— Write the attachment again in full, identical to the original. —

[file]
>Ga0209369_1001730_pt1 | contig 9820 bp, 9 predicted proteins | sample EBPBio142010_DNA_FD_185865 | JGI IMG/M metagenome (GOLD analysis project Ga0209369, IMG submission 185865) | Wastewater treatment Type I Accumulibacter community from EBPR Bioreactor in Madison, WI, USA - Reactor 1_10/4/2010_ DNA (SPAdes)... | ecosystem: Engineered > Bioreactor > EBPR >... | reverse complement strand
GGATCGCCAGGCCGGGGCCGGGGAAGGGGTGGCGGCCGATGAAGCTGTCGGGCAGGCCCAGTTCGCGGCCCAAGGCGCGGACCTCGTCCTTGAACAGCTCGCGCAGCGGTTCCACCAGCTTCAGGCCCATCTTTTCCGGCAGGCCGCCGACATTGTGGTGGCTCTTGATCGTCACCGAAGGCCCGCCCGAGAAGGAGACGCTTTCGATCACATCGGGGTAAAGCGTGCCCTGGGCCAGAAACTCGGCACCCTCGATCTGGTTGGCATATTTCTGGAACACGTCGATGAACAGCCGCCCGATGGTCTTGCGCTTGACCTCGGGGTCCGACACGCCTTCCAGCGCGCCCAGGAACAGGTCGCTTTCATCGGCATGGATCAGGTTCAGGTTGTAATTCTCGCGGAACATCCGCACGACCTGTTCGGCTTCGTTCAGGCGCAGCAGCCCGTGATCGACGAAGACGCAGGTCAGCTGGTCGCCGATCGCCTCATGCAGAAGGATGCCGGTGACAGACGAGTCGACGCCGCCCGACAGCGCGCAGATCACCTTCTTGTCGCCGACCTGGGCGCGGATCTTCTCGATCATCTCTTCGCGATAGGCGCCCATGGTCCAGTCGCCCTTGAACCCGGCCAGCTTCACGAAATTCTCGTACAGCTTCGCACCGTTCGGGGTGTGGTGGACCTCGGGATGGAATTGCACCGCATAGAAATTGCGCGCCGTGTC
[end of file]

>Ga0209369_1001730_pt1 | contig 9820 bp, 9 predicted proteins | sample EBPBio142010_DNA_FD_185865 | JGI IMG/M metagenome (GOLD analysis project Ga0209369, IMG submission 185865) | Wastewater treatment Type I Accumulibacter community from EBPR Bioreactor in Madison, WI, USA - Reactor 1_10/4/2010_ DNA (SPAdes)... | ecosystem: Engineered > Bioreactor > EBPR >... | reverse complement strand
GGATCGCCAGGCCGGGGCCGGGGAAGGGGTGGCGGCCGATGAAGCTGTCGGGCAGGCCCAGTTCGCGGCCCAAGGCGCGGACCTCGTCCTTGAACAGCTCGCGCAGCGGTTCCACCAGCTTCAGGCCCATCTTTTCCGGCAGGCCGCCGACATTGTGGTGGCTCTTGATCGTCACCGAAGGCCCGCCCGAGAAGGAGACGCTTTCGATCACATCGGGGTAAAGCGTGCCCTGGGCCAGAAACTCGGCACCCTCGATCTGGTTGGCATATTTCTGGAACACGTCGATGAACAGCCGCCCGATGGTCTTGCGCTTGACCTCGGGGTCCGACACGCCTTCCAGCGCGCCCAGGAACAGGTCGCTTTCATCGGCATGGATCAGGTTCAGGTTGTAATTCTCGCGGAACATCCGCACGACCTGTTCGGCTTCGTTCAGGCGCAGCAGCCCGTGATCGACGAAGACGCAGGTCAGCTGGTCGCCGATCGCCTCATGCAGAAGGATGCCGGTGACAGACGAGTCGACGCCGCCCGACAGCGCGCAGATCACCTTCTTGTCGCCGACCTGGGCGCGGATCTTCTCGATCATCTCTTCGCGATAGGCGCCCATGGTCCAGTCGCCCTTGAACCCGGCCAGCTTCACGAAATTCTCGTACAGCTTCGCACCGTTCGGGGTGTGGTGGACCTCGGGATGGAATTGCACCGCATAGAAATTGCGCGCCGTGTC